What are the obstacles to airport plan?
I live in Fern Prairie. My property is adjacent to Grove Field airport on two sides and right underneath the airport traffic pattern. I like the sound of small airplanes. One of the reasons I moved to Fern Prairie was because of the availability of Grove Field.
Grove Field is identified by the Federal Aviation Administration (FAA) in their National Plan of Integrated Airport Systems (NPIAS), and the Washington State Growth Management Act identifies Grove Field as an Essential Public Facility. By identifying Grove Field in their planning, these agencies suggest that the Port of Camas/Washougal has a responsibility to the airport different from the marina or the industrial park that goes beyond their management role. The Port of C/W is entrusted with an asset that has regional importance. As such, they have the responsibility to ensure the longevity of Grove Field.
The FAA, the decision makers of all things aviation in this country, has identified four items that do not meet their design standards for the type of small aircraft that use Grove Field. They are: 1. Runway width, 2. Runway length, 3. Runway alignment, and 4. Obstructions on the west end of the airport.
To help communities pay for airport improvements, the FAA formed the Aviation Trust Fund. They collect user fees and offer grants to provide funding for small airports just like Grove Field. The only stipulation to accepting grant monies is that once spent, the airport must remain an airport for 20 years or the balance of the grant money returned.
Every Port of Camas/Washougal constituent has paid into the Aviation Trust Fund when they were taxed on the purchase of a commercial airline ticket. My fellow aviators and I have further contributed to the fund through taxes collected from the sale of aviation fuel that we put in our small airplanes.
The FAA determines how this Aviation Trust Fund grant money is distributed, not the Port. The FAA has affirmed that correcting the design deficiencies at Grove Field is an appropriate use of Aviation Trust Fund monies and is willing to commit to funding 95 percent of the project cost. The Port Commissioners must decide if they want to apply for this grant from the Aviation Trust Fund thereby returning our tax dollars to our community. I hope they do.
The funding picture gets even better. Washington State Department of Transportation (WSDOT) is willing to match the contribution of the Port district, which means the Port district splits the final 5 percent with WSDOT making our obligation 2.5 percent of the project cost. And since the Port of Camas/Washougal has already purchased property under the auspices of this project, our local financial obligation is zero. No more local tax dollars need be spent for this project.
In this economy I would sure like to see our local construction crews and businesses have the opportunity to benefit from this “shovel ready” project. Once these infrastructure improvements are complete, Grove Field airport can provide an environment conducive to business opportunities and be the economic engine that we all would like to see it become.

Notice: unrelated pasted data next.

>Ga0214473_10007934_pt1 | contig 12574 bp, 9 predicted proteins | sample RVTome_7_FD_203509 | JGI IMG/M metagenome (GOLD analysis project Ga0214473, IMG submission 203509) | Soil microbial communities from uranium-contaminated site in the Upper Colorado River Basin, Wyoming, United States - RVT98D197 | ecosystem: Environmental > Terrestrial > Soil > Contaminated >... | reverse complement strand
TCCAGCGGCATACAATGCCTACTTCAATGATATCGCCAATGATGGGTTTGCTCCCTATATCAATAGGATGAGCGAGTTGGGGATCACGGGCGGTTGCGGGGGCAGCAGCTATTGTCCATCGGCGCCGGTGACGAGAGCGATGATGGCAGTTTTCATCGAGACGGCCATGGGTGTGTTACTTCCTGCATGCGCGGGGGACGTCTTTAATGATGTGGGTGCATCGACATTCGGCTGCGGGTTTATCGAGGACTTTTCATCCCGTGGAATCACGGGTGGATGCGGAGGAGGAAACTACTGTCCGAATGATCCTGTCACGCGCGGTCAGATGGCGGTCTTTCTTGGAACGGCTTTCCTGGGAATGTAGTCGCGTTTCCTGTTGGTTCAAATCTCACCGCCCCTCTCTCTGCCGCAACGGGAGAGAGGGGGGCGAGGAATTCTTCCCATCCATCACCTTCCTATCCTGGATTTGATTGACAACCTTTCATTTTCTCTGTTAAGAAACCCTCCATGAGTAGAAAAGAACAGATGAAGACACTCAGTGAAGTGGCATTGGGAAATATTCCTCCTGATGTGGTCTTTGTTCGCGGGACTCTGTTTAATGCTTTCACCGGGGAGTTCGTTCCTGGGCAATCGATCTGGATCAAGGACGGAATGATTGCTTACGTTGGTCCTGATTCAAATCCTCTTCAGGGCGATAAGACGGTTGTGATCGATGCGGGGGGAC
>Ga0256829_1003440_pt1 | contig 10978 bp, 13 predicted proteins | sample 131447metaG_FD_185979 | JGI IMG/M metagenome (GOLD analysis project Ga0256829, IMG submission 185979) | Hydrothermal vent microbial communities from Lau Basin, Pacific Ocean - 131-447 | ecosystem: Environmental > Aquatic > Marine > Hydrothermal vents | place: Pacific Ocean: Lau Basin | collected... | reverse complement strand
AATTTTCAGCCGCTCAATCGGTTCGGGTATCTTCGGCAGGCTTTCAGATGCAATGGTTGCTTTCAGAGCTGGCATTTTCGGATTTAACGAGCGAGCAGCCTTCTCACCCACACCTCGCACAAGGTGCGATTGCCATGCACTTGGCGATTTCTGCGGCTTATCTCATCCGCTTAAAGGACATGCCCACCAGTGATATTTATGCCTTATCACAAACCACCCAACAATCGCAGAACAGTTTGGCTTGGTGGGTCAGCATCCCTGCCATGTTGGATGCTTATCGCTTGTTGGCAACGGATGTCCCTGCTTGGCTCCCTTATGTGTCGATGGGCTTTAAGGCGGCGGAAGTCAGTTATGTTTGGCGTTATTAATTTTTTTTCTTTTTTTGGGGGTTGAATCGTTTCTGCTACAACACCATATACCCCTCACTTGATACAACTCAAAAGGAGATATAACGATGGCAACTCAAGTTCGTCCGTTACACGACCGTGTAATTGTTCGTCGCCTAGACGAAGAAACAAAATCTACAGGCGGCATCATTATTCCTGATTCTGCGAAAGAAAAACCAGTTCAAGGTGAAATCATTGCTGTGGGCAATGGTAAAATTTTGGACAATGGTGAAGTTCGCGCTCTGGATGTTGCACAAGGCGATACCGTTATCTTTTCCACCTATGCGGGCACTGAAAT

Clearly, this project is about more than where the money comes from. Meeting the design standards for small airports will reduce potential liability to the Port in the event of an accident. Grove Field is the only Clark County airport above the 100 year floodplain and offers a place for search and rescue and firefighters in times of need. New business is being generated from the construction and sale of new hangars. Our local mechanics work on aircraft and local instructors train future aviators. Aviation volunteers provide scholarship opportunities to local students. Community events are held at the airport. Good things happen at Grove Field.
My concern is a perception I have that the port commissioners are reluctant to embrace this project and move forward — and I would like to know why. What do they perceive the obstacle to be?
Neil T. Cahoon, Camas
Letter writer mistaken
In response to Patti Olson’s Letter to the Editor 2/1 (Yale Valley is not “unpopulated”), she is mistaken in saying that citizen groups have suggested a route that “zigzags” through Yale Valley.
The route she is referring to is Segment O, which was added by Bonneville Power as a proposed route in August 2010. The citizens groups’ suggested route is farther north and east, through unpopulated, company-owned forest land and Department of Natural Resources land. We would never have suggested these transmission lines be built through populated areas, urban or rural.
To her point that those along Segments 9 and 25 in the heart of Vancouver purchased homes knowing the towers and lines were there: yes, they made a choice to live next to 65 foot high towers and 230 kV transmisiion lines. They did not make a decision to live with towers that will be twice that high and transmitting more than double the kilovolts; but they now will have no choice. They can’t sell their homes and move away from these lines, because no one wants to buy there with this project looming. Should they be forced to just submit to these new lines because they couldn’t predict the future?
Citizens throughout Clark and Cowlitz Counties need to join together to ensure that BPA builds these lines away from all populated areas. Ms. Olson’s letter seems to indicate that she thinks a more divisive strategy will save Yale Valley from the power lines.
Debby Prentice Thornley, director of Another Way BPA, Camas